But equally gaining interest among these experts is the future of Quad from here as a lot of speculation is on how the Biden administration takes it forward amidst the growing threat from China in the region and to global security.
Some like Kugelman feels the emphasis on the Quad will continue: “But I can envision Biden trying to build a broader coalition within ASEAN countries. Given that many of these nations are already concerned about China, it shouldn’t be that tough of a task for Biden…There is a strong political consensus in both countries that views China as a major threat to each of their interests. Unlike India, Japan is a treaty ally of Washington’s, and so there is a much higher ceiling for security cooperation vis-à-vis the China threat.”
Pande sees the interplay between US regional interests and its global interests compelling DC diplomats to invest in Quad as ever. “The peer competition with China is here to stay. We must not forget that the Obama-Biden administration had championed the pivot to Asia and so Indo Pacific or Asia Pacific will remain critical even under a Biden administration, irrespective of the nomenclature used. The US administration has long invested in Quad going back to 2007-2008 and it took almost a decade for Quad to institutionalize. The Biden administration will remain as invested in Quad as the Trump administration.”
The point gets more strengthened with the recent announcement of the 1st Fleet being activated and deployed in the Indo Pacific, most likely near Singapore, showing that the US is sending a message to both friends and enemies that the US is here to stay. Additionally, recent remarks by Secretary Mike Pompeo to “institutionalize” Quad on the lines of NATO indicate what kind of goal the US is planning for the Quad.
Nagao says that there is a message in India announcing that Malabar exercises will include all four Quad partners—India, US, Japan and Australia. “Indeed, this is a symbolic but important step. There are three reasons. Firstly, this is an achievement that long-term efforts have made. Australia participated in the Malabar exercises in 2007. This revival of exercises by the four countries is not just merely revival of old cooperation. Indeed, Quad cooperation in 2007 and Quad cooperation in 2020 are a little different. However, by 2020, perception has changed. China has advanced their claim very aggressively. For example, China has ignored the verdict of the international court and continued to build seven fortified artificial islands in the South China Sea. Especially during the Covid-19 crisis, China has tried to exploit this timing to provoke its neighbours. As a result, Quad countries have accelerated their cooperation.” Nagao added a vital point: “There is a possibility that the Quad will be more powerful. The view from the context, level of China’s aggressiveness is the main source of power to create Quad. As a result, recent escalation of the US-China competition will show strong influence towards Quad cooperation.”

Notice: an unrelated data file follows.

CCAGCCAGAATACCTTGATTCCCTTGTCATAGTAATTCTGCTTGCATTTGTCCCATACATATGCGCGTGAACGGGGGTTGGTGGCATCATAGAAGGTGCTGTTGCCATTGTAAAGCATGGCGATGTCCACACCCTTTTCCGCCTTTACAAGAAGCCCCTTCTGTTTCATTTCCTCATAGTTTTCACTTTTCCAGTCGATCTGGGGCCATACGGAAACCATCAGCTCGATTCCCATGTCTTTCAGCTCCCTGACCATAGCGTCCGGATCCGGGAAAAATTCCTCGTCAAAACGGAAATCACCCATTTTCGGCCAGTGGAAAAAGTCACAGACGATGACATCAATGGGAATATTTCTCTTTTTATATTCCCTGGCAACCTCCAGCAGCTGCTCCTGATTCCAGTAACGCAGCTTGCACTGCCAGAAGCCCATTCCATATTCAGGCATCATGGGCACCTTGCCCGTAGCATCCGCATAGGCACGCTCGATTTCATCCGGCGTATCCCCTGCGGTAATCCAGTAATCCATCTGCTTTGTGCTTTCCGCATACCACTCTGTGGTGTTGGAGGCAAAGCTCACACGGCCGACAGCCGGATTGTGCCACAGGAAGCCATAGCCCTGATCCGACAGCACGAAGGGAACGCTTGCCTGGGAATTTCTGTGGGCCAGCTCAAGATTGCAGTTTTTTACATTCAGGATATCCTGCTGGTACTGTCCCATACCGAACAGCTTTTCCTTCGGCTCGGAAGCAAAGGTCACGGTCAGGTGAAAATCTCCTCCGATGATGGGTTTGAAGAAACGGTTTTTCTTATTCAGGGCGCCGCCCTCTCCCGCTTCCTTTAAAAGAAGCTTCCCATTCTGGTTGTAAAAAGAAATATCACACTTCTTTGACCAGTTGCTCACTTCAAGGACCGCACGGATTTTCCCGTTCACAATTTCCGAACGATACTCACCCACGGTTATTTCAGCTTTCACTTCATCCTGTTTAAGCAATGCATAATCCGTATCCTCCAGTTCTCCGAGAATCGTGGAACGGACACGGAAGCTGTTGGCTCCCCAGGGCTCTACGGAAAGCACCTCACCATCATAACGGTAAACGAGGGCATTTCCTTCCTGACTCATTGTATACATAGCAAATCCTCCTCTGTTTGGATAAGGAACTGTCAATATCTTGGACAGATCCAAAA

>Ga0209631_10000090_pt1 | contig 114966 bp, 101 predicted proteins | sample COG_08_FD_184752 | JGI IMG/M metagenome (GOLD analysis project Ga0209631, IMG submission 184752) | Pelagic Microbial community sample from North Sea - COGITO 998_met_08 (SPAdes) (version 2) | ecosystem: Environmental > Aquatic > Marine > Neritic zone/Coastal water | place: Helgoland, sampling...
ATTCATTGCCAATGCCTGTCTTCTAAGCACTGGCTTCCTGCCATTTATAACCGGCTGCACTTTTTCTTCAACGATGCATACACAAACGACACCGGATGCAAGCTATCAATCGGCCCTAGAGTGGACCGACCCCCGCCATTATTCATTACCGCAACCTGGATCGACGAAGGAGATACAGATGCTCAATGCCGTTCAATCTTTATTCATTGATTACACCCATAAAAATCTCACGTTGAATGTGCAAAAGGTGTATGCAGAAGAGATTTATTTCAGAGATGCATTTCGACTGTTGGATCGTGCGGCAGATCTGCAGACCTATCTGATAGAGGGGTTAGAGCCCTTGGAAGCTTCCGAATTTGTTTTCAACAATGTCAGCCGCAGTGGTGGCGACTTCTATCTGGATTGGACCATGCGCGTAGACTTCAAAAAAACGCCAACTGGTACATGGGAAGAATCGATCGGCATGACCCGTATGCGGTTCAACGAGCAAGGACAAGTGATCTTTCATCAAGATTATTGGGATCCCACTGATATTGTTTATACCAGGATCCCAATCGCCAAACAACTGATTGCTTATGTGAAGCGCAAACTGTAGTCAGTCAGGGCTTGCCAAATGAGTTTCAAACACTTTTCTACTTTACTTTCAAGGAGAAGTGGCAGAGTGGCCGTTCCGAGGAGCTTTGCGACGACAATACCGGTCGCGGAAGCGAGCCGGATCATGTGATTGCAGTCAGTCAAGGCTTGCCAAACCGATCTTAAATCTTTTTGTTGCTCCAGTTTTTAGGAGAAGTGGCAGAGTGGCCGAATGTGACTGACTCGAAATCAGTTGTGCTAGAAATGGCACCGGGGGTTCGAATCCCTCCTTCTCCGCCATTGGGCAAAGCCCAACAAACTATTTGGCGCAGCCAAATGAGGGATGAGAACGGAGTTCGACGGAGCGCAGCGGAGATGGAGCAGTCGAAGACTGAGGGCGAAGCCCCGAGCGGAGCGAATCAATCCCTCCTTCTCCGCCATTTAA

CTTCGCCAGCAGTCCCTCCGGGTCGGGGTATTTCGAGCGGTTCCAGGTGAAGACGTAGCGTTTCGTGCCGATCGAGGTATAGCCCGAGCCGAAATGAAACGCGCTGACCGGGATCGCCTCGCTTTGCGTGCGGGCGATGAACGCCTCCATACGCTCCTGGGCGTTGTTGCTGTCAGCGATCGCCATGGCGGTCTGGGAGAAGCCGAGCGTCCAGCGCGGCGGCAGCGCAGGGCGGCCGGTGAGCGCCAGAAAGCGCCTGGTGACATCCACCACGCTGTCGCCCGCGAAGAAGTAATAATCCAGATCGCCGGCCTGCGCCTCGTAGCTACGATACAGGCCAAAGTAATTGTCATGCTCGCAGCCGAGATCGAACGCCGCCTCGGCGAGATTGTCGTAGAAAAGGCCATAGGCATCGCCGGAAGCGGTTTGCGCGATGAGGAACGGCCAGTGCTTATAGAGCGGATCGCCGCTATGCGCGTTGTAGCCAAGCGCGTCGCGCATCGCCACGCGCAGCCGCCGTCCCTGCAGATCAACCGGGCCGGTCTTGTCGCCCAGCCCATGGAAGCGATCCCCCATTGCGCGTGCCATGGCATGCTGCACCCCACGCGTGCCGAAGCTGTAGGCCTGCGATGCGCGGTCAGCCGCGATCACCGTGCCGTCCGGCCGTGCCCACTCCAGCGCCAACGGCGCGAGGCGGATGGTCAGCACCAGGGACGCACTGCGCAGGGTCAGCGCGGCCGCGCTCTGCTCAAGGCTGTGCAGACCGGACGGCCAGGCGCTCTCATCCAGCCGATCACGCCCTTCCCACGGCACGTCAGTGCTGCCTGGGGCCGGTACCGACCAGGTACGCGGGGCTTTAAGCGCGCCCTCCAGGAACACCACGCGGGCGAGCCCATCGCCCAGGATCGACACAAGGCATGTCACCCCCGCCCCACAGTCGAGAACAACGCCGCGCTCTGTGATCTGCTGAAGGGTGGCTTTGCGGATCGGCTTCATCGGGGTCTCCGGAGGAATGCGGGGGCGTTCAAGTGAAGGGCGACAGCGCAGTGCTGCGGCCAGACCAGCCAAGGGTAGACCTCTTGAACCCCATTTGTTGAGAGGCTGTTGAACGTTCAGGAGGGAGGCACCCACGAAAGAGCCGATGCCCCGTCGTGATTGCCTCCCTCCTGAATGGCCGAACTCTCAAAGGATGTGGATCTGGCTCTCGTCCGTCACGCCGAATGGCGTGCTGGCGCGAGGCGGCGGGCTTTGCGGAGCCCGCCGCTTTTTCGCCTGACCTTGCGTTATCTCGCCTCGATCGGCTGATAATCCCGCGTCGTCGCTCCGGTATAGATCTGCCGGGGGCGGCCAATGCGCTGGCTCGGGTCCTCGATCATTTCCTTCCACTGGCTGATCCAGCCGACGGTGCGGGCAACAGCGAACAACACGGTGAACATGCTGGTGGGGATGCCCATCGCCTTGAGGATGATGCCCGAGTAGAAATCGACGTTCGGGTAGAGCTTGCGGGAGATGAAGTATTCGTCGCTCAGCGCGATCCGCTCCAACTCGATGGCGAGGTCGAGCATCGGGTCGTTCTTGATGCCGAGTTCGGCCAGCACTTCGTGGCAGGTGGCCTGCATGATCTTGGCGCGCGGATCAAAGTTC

But in all this, the strong defence engagement between New Delhi and Tokyo as between PMs Narendra Modi and Abe earlier, seeks continuity and, perhaps, at a much intense level now.
Kugelman is hopeful for a strong Indo-Japan defence cooperation. He says: “Over the last decade so, it’s no exaggeration to describe the Japan-India relationship having been the fastest growing partnership in Asia. I don’t necessarily see the momentum slowing down. The realities of Beijing’s wolf warrior diplomacy—resulting in the Ladakh crisis for India and aggressive Chinese moves in the waters of the Indo Pacific for Japan—amplify the compelling need for the two countries to continue to work closely together.”
Nagao sees a great role for India in the Indian Ocean: “If India has capabilities, Japan and the US will be able to release themselves from the heavy burden of safeguarding the Indian Ocean and can deploy more military forces in the East China Sea and the South China Sea to maintain the military balance. Also, India will be set for a key role in the Indian Ocean. Recently, India has shown active presence. India will be a new hope for Japan, the US and Australia. In turn, Japan, the US and Australia should share the know-how related to anti-submarine capabilities and enhance India’s capability as a security provider.”